Complaint about Dublin blogger among those upheld by ASAI

Complaint about Dublin blogger among those upheld by ASAI
Grace Mongey

A complaint against Boots and blogger Gracy Mongey, who runs 'Faces By Grace' has been upheld by the Advertising Standards Authority for Ireland (ASAI).

The complaint regarded a sponsored post on social media by Ms Mongey which was not marked as such.

The complaint considered that it was clear from the post that the influencer was working for Boots Ireland and expressed concern that the post had not been hashtagged accordingly with #sp.

Boots argued that they provided Ms Mongey with a briefing document which included the detail for the promotion and also, a request for the inclusion of #sp or #ad on posts. A link to the ASAI guidelines was included also.

The post was found to be in breach of section 3.31 and 3.32 of the code and the complaint was upheld by the ASAI.

It is the second time a collaboration between a brand and a blogger has been upheld.

The instance was reported in the ASAI's latest complaints bulletin which contains 16 case reports on complaints recently investigated by the ASAI, which were across email, social media, internet, radio and print advertising.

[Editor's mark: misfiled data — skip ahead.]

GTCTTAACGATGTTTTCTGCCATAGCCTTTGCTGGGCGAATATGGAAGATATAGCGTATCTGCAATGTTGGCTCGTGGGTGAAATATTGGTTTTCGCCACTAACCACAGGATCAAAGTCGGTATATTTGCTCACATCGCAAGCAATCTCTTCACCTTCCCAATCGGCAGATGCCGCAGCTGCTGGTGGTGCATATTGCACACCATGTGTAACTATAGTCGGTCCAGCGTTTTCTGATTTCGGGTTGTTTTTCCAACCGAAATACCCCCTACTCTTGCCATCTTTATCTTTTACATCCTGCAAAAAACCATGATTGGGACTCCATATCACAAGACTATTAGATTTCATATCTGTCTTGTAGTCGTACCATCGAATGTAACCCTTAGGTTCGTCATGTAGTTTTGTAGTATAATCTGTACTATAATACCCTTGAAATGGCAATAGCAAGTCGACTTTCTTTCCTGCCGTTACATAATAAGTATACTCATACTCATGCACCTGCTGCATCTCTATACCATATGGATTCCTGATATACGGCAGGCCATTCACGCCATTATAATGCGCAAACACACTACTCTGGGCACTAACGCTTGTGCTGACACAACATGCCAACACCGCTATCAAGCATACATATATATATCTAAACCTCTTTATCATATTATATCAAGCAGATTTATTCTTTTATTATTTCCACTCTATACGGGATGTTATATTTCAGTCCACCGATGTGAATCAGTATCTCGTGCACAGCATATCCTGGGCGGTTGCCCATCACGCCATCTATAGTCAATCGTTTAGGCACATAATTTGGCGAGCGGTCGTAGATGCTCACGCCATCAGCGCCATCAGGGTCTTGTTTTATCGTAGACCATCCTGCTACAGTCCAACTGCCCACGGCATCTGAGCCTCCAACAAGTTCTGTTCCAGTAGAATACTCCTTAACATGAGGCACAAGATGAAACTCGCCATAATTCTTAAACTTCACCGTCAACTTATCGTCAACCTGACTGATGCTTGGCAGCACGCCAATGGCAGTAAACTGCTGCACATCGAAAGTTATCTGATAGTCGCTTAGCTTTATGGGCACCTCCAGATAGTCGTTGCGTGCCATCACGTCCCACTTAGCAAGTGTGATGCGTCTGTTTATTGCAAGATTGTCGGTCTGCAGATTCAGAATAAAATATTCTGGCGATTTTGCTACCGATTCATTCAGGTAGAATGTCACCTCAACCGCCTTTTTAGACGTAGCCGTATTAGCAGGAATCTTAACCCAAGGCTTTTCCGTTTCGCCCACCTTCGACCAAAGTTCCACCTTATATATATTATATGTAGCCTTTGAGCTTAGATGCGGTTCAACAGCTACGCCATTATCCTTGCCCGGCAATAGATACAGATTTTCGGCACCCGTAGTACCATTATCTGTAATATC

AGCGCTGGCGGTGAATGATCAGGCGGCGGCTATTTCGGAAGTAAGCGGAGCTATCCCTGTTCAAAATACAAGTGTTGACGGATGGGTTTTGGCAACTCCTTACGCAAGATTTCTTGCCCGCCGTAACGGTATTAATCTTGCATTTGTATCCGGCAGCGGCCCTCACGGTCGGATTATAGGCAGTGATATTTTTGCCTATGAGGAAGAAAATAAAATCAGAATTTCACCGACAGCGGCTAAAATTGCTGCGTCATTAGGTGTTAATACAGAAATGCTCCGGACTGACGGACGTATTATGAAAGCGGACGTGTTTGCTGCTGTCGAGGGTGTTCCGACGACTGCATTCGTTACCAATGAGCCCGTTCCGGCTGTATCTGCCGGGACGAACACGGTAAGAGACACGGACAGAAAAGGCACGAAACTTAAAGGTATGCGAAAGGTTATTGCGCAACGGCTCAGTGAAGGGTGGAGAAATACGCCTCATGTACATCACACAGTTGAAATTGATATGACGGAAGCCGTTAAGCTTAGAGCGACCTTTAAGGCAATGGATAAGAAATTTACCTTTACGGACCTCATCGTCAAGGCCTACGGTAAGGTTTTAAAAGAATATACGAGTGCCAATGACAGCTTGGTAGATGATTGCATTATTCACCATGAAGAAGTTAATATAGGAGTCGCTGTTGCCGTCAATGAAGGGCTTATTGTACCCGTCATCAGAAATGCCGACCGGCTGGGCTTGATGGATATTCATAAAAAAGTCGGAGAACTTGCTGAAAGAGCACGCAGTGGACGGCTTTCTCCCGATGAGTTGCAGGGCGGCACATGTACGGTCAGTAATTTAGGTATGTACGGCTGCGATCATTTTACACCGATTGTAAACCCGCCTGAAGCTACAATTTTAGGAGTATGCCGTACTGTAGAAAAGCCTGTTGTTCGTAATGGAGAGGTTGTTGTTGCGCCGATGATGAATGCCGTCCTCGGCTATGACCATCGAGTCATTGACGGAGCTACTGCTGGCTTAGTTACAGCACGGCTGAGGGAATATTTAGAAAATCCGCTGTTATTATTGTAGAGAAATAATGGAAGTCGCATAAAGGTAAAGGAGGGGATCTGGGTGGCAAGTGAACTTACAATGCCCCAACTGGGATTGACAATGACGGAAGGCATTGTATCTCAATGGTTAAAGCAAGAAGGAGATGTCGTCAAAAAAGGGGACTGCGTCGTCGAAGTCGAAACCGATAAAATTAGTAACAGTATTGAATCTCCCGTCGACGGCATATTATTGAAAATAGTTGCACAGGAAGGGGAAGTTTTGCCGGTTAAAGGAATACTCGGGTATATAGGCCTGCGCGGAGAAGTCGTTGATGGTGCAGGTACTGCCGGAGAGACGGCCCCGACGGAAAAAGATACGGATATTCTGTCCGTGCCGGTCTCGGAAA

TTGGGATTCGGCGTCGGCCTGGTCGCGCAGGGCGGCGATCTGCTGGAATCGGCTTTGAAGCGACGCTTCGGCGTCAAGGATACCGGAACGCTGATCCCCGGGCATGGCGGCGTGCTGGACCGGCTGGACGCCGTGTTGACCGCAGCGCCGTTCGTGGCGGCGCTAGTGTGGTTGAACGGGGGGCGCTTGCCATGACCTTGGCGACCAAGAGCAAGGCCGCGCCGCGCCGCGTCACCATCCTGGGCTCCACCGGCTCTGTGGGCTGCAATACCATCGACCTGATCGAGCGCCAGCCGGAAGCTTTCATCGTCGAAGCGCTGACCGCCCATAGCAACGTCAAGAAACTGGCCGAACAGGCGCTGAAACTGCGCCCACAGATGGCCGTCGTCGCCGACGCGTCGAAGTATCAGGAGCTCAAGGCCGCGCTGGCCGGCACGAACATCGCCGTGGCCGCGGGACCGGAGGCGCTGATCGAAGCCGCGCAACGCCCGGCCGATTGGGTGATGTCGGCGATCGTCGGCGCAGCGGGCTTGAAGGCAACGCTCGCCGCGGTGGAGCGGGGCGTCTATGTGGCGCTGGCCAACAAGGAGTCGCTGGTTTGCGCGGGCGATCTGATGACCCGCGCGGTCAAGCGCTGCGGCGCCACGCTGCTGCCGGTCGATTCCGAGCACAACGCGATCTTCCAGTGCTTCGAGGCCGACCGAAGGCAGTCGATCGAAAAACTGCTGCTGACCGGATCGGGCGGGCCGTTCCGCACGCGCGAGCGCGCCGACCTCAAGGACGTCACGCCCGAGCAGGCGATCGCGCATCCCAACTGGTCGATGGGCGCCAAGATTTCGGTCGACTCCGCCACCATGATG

"The latest complaints bulletin from the ASAI illustrates our ability to handle complaints across a large number of mediums," said Orla Twomey, Chief Executive of the ASAI.

For the second time, a complaint involving a collaboration between a brand and an influencer / blogger has been upheld by the Complaints Committee.

"Over the past few years, we have spent considerable time highlighting awareness in relation to advertising best practice within this space to ensure all relevant parties are equipped with the knowledge and resources to correctly identify commercial marketing content across their platforms.

"The ASAI is committed to protecting consumers in relation to advertising – across all mediums - and our approach is to work with all advertisers, rather than against them, to ultimately ensure that all marketing communications are legal, truthful, decent and honest."

The complaints upheld also include a Ryanair ad which depicted an apparently drunk teenager lying on a beach asleep next to a glass bottle with the text "this could be you".

The ASAI found it normalised and encouraged drunken behaviour.

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